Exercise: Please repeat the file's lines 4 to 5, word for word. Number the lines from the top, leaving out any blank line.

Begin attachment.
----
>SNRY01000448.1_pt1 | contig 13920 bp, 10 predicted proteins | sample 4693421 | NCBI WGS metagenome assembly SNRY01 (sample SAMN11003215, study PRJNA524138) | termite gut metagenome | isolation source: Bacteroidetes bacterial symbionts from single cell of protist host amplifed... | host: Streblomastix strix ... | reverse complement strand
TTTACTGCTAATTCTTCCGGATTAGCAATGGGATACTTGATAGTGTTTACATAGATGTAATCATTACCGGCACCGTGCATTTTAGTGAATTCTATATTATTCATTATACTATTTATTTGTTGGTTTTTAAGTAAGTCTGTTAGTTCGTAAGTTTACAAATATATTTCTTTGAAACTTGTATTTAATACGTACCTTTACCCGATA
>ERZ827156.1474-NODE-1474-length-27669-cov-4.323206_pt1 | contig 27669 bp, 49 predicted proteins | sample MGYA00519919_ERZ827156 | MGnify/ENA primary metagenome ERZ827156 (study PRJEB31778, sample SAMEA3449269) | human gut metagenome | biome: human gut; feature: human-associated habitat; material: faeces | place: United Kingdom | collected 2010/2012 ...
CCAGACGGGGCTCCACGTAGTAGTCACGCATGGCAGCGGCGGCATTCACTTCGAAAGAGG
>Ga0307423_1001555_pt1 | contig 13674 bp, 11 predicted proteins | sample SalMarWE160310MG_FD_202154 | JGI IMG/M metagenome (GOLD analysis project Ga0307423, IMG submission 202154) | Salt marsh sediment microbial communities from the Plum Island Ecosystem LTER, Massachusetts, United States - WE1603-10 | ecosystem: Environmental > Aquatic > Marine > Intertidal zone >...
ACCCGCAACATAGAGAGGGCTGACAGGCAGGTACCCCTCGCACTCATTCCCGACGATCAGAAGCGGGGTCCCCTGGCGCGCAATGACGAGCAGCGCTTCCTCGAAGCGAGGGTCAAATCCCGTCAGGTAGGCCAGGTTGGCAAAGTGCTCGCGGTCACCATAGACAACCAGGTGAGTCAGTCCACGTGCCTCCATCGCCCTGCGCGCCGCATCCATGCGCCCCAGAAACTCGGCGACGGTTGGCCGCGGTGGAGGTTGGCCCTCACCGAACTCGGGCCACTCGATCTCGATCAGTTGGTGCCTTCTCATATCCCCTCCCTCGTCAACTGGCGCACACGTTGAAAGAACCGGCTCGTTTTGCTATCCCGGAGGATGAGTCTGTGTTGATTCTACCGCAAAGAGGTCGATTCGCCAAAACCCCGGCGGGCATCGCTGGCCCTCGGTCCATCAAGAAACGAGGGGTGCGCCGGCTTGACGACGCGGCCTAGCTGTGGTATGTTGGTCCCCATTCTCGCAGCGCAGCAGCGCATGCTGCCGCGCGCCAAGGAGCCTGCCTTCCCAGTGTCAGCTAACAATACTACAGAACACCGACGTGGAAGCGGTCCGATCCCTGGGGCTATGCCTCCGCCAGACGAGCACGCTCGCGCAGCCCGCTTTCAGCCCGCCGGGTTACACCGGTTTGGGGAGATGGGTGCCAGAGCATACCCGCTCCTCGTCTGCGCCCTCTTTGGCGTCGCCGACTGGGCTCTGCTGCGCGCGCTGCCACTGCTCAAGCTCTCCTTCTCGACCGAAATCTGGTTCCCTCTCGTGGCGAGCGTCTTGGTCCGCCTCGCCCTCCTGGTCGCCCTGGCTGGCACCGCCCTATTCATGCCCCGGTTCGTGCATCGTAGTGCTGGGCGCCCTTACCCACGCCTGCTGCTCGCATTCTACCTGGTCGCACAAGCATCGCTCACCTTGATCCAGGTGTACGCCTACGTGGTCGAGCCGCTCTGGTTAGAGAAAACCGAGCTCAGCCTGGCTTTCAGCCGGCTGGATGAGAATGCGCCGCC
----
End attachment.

CCAGACGGGGCTCCACGTAGTAGTCACGCATGGCAGCGGCGGCATTCACTTCGAAAGAGG
>Ga0307423_1001555_pt1 | contig 13674 bp, 11 predicted proteins | sample SalMarWE160310MG_FD_202154 | JGI IMG/M metagenome (GOLD analysis project Ga0307423, IMG submission 202154) | Salt marsh sediment microbial communities from the Plum Island Ecosystem LTER, Massachusetts, United States - WE1603-10 | ecosystem: Environmental > Aquatic > Marine > Intertidal zone >...